A look at two notebooks reflects the weighty choice buyers face

A look at two notebooks reflects the weighty choice buyers face

By Mark A. Kellner

A significant part of choosing a Pentium II notebook is deciding what style you prefer. Excepting the superslim notebooks, the choice boils down to lugging an all-in-one unit or one that has a slice, a multimedia extension that snaps off.

Two computers illustrate the difference.

Micron Electronics Inc.'s TransPort Trek2 is the all-in-one choice.

The system, recently upgraded to a 400-MHz Pentium II, contains a hard drive, floppy drive and CD- or DVD-ROM drive in one unit. It has a good screen display and keyboard.

All you need to add is either a PC Card modem or an Ethernet adapter, and Micron offers both.

Setting up and using the TransPort Trek2 is easy, and the computer performs well even under heavy use.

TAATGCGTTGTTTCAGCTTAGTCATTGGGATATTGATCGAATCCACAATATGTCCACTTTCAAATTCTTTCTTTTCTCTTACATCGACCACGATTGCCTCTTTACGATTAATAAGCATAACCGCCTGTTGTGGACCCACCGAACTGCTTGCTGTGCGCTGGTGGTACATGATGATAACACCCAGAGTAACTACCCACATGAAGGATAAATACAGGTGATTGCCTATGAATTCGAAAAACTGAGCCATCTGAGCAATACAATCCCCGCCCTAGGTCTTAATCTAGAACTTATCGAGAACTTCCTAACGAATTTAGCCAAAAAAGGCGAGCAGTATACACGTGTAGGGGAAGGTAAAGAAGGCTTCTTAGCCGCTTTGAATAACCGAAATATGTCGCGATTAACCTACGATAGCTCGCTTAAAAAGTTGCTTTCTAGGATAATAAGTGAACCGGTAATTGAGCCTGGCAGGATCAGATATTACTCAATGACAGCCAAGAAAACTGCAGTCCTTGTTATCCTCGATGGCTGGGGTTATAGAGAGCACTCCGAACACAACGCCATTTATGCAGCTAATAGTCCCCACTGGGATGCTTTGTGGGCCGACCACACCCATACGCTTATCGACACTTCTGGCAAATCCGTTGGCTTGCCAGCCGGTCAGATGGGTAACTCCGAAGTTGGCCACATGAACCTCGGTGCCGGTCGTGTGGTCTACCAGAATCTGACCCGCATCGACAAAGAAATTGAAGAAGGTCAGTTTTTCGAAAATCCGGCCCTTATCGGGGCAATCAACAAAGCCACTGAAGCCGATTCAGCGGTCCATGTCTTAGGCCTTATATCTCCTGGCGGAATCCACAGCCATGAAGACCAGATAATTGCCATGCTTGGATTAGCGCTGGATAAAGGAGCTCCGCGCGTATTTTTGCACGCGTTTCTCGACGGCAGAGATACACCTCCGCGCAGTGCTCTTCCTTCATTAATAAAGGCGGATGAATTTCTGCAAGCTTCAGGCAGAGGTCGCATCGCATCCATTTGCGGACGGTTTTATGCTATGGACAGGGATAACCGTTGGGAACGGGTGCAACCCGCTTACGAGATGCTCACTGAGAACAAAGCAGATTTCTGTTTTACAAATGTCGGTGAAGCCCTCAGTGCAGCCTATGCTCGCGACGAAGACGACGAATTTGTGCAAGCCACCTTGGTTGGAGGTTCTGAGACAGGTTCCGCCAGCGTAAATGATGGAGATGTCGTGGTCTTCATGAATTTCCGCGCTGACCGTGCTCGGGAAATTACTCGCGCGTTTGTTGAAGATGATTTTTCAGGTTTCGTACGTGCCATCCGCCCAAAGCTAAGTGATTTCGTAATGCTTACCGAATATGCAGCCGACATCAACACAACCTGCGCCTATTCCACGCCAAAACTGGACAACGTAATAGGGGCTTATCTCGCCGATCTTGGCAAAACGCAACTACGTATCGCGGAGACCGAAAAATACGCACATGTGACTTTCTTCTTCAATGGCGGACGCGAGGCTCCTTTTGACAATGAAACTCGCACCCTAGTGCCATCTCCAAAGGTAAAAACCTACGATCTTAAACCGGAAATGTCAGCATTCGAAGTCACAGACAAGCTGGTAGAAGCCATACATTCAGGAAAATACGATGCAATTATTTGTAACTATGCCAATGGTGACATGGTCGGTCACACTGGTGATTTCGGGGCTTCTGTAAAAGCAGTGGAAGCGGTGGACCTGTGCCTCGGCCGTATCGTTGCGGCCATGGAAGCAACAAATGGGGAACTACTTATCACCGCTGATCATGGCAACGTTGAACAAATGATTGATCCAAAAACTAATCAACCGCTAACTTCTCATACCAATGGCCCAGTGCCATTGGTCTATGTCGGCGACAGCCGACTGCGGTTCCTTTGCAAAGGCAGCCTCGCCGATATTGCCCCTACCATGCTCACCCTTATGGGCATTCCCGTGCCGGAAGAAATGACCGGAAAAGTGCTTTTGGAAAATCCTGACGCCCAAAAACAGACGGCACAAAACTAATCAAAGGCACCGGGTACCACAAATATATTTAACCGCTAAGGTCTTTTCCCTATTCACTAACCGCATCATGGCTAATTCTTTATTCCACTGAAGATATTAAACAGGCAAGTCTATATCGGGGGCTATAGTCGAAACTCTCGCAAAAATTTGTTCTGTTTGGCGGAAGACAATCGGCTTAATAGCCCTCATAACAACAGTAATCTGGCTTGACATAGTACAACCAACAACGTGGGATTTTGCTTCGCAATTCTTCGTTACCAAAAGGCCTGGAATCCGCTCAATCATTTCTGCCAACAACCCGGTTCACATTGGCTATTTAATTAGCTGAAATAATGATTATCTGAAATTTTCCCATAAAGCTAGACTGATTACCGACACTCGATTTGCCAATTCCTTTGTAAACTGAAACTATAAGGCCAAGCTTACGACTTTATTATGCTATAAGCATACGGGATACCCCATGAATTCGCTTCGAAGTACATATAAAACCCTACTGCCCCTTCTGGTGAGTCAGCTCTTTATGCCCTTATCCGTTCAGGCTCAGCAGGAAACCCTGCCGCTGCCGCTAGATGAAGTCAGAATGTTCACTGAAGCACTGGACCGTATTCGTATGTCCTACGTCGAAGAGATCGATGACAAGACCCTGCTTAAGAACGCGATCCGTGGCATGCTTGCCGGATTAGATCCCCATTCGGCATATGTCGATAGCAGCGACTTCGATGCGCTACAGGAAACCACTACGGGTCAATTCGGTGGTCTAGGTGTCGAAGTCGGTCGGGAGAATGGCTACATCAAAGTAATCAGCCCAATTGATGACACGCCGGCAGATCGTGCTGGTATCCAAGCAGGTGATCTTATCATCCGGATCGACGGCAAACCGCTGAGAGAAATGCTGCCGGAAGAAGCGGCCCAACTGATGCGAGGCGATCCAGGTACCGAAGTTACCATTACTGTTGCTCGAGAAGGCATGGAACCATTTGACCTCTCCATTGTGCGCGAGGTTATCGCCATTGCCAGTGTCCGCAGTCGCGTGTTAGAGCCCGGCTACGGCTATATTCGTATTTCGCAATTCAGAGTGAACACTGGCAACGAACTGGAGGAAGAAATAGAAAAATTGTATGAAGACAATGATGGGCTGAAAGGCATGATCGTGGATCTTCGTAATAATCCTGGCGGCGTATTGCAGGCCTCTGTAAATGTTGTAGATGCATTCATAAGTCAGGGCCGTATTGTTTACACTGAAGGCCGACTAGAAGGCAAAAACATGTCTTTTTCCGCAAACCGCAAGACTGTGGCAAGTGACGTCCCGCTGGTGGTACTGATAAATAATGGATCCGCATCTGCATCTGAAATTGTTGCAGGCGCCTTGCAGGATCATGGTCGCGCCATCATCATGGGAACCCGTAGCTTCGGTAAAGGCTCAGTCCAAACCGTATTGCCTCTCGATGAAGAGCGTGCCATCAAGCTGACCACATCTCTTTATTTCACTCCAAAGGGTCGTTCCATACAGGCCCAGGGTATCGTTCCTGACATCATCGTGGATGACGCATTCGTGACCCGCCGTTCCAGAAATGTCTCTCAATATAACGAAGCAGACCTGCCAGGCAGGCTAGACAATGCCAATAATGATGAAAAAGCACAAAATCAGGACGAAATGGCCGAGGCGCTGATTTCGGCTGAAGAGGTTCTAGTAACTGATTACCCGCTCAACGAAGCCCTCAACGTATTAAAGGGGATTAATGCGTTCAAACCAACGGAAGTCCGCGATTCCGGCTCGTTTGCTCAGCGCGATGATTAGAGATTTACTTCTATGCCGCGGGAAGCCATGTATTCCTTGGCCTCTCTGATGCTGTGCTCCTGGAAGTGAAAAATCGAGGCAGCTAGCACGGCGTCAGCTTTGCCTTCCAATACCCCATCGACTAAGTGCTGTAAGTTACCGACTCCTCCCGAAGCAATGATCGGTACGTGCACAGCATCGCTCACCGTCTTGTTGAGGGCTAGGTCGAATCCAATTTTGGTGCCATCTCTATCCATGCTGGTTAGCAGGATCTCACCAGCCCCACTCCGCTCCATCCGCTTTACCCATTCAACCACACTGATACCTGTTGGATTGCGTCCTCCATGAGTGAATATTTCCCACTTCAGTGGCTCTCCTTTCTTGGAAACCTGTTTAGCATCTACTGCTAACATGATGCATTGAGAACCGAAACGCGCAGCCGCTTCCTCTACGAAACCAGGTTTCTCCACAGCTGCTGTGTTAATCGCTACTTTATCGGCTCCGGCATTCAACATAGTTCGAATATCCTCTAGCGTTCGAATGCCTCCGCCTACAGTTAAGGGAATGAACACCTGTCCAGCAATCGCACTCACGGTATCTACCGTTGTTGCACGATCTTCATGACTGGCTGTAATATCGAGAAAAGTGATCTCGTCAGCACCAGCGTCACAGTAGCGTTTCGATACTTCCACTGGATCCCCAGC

The greatest advantage of any three-spindle unit, as industry insiders call the all-in-one model, is that there is nothing to lose or leave behind in a hotel room'at least not easily.

Few things can be as frustrating as having to run a CD-ROM presentation and not having the drive available.

But carrying an all-in-one notebook PC can be a burden if you're on the go all day. So, for a recent three-day conference in a hot and sticky New York, I took along a Compaq Armada 3500, which puts its multimedia devices in a slice that sits below the CPU. Detaching the bottom portion lightens the load by 2 pounds.

This approach makes sense if you are working on a task that demands movement from a home base.

You can return to your hotel room, for instance, and connect the two parts if need be.

As with every Compaq Computer Corp. notebook I have tested, the Armada is a solid performer and has worked reliably in a variety of circumstances.

In either case, having a system with the latest Pentium II processor is a blessing that power users will appreciate, particularly when Microsoft Windows 2000 arrives.

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